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World Heritage Site of Hampi in Karnataka provides glimpses of second biggest ancient medieval-era city with numerous temple ruins
Late last month my children working in Hyderabad, visited Hampi in Karnataka dotted with numerous ruined temple complexes on the south bank of river Tungabhadra that has the 7th-century Hindu Virupaksha Temple which is in good shape and a bazaar around it which attracts both Indian and foreign tourist, they tell.

Also, a carved stone chariot stands in front of the huge Vittala Temple site. For those who love nature and adventure, there is Daroji Bear Sanctuary  which is worth visiting while in Hampy. In the temple complexes, one can see a lot on monkeys which at times can become nuisance. However, most tourists accept and feed them and many others take their photographs. My children, Lara and Rahul, have sent me photograph of the most prominent temple, Nandi and the monkeys. They have recommended that next time around, I should also visit the place.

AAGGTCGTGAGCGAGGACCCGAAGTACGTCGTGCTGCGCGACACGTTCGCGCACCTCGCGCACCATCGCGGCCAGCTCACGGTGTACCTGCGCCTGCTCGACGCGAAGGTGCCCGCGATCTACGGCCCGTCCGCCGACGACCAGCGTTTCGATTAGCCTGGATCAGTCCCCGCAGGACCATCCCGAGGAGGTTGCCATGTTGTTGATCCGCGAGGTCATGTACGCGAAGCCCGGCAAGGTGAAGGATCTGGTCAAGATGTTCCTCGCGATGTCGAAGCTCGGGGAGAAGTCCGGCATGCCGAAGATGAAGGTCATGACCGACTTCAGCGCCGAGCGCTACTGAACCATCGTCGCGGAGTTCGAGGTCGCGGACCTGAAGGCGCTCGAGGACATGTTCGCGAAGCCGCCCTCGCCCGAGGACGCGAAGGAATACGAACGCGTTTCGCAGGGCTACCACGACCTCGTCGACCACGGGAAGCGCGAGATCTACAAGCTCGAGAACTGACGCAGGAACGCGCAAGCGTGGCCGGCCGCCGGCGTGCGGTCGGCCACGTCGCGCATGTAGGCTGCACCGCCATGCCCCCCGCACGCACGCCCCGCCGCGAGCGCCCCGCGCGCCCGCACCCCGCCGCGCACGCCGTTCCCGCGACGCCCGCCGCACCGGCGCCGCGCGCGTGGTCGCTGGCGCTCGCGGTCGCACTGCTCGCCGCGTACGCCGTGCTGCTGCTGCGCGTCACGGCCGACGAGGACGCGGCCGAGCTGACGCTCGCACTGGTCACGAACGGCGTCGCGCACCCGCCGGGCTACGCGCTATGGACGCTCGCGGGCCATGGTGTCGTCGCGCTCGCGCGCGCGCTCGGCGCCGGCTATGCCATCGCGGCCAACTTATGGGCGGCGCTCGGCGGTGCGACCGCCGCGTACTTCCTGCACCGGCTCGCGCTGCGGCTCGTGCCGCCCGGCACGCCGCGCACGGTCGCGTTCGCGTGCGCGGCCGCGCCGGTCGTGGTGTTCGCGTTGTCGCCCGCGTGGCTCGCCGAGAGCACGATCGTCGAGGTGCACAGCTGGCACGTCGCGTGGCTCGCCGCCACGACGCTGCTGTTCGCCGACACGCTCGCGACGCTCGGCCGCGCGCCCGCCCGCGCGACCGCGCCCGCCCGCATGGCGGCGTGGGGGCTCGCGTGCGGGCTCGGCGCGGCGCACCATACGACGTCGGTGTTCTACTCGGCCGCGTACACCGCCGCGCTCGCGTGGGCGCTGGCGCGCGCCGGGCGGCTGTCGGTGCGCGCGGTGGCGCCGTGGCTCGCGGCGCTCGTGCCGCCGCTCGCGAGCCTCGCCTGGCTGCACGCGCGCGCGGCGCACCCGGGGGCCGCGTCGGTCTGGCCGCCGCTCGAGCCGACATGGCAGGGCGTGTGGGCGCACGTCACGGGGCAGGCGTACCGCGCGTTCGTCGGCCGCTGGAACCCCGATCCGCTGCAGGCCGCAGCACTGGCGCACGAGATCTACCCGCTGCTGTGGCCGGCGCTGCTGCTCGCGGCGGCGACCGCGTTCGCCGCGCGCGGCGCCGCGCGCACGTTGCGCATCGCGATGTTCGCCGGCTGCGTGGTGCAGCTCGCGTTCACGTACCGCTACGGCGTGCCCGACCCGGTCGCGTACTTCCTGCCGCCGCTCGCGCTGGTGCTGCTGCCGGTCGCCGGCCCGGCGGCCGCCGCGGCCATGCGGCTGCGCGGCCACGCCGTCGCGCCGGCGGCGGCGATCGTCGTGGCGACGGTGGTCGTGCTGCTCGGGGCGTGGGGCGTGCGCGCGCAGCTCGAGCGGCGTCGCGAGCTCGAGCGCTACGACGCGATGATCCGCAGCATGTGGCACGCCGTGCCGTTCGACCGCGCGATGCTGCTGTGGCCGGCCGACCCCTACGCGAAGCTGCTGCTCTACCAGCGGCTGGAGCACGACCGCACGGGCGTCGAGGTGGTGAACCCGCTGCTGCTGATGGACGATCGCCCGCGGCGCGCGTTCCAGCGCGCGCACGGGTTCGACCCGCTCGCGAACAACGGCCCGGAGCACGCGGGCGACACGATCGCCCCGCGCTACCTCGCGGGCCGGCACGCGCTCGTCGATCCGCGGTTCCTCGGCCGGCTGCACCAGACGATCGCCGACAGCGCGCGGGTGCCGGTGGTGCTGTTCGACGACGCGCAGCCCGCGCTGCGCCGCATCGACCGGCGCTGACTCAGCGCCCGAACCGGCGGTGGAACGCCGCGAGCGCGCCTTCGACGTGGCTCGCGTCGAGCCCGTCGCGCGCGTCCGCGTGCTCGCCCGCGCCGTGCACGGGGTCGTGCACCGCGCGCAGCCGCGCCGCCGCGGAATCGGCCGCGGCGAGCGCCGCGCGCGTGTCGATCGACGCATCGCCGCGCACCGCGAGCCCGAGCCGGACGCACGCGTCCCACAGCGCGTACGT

The group of monuments at Hampi has been chosen as a UNESCO World Heritage Site with its numerous ancient temples and trading complexes makes the site world's second biggest medieval-era city after Beijing of China.

Hampi's ruins are spread over 16 square miles area  which UNESCO calls the 'austere, grandiose site' with ruins of, over 1600 forts, riverside features, royal and sacred complexes, temples, shrines, pillared halls, mandapas, memorial structures, water structures and others, they gathered

One gets wonder struck by the stone carving of the temples with relief work and other public infrastructure such as tanks and markets indicating that place had a highly evolved multi-ethnic society even in the ancient times.

Hampi village, situated inside the extensive and rich monumental ruins,  provides a delightful change in  a place having a vast region of  unspoilt, rocky, green terrain with ancient monuments in several kms  to be visited by walking  around if possible. Otherwise, one can hire cycles, rickshaw, cars, motorcycles, etc. While, some sights on the Anegondi side of the river require crossing it  by ferry , they conclude.

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